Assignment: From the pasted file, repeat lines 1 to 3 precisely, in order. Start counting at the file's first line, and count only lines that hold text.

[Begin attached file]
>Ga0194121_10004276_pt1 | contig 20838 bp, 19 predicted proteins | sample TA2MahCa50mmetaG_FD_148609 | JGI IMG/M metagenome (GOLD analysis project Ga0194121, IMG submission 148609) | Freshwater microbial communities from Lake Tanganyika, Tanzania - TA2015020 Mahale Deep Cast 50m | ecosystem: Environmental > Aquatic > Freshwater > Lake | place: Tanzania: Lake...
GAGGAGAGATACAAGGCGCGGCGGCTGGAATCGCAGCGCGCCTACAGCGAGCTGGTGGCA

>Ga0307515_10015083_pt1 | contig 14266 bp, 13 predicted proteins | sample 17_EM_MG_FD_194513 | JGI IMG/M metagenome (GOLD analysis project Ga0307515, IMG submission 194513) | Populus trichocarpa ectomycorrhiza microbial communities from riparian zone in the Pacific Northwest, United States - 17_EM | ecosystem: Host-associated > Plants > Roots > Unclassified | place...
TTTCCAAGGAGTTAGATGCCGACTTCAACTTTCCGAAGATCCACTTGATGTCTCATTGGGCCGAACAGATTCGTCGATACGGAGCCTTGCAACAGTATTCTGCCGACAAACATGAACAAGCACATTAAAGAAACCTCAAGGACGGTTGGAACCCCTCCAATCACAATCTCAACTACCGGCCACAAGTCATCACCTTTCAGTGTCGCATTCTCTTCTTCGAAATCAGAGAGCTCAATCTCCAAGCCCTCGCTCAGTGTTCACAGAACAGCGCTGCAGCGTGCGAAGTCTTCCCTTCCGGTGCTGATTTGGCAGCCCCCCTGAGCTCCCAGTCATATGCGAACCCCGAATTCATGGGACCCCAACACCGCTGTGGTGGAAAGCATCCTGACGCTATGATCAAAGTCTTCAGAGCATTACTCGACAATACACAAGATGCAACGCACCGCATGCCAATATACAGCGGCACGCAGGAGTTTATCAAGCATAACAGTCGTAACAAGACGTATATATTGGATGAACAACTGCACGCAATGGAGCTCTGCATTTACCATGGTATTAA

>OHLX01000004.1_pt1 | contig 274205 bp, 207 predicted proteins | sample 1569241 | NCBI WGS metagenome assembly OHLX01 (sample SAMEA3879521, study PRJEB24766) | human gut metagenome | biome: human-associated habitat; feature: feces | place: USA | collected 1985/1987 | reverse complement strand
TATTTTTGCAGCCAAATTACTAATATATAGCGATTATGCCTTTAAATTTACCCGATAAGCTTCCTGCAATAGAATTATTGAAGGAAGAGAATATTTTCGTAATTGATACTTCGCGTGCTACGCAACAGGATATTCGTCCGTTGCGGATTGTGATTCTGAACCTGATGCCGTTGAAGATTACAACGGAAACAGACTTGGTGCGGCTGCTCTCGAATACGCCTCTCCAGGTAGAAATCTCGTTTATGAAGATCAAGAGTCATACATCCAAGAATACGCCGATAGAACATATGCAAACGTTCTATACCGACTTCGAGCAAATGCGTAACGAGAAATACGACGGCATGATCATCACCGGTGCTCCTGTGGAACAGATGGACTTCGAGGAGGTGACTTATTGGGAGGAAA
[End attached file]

>Ga0194121_10004276_pt1 | contig 20838 bp, 19 predicted proteins | sample TA2MahCa50mmetaG_FD_148609 | JGI IMG/M metagenome (GOLD analysis project Ga0194121, IMG submission 148609) | Freshwater microbial communities from Lake Tanganyika, Tanzania - TA2015020 Mahale Deep Cast 50m | ecosystem: Environmental > Aquatic > Freshwater > Lake | place: Tanzania: Lake...
GAGGAGAGATACAAGGCGCGGCGGCTGGAATCGCAGCGCGCCTACAGCGAGCTGGTGGCA

>Ga0307515_10015083_pt1 | contig 14266 bp, 13 predicted proteins | sample 17_EM_MG_FD_194513 | JGI IMG/M metagenome (GOLD analysis project Ga0307515, IMG submission 194513) | Populus trichocarpa ectomycorrhiza microbial communities from riparian zone in the Pacific Northwest, United States - 17_EM | ecosystem: Host-associated > Plants > Roots > Unclassified | place...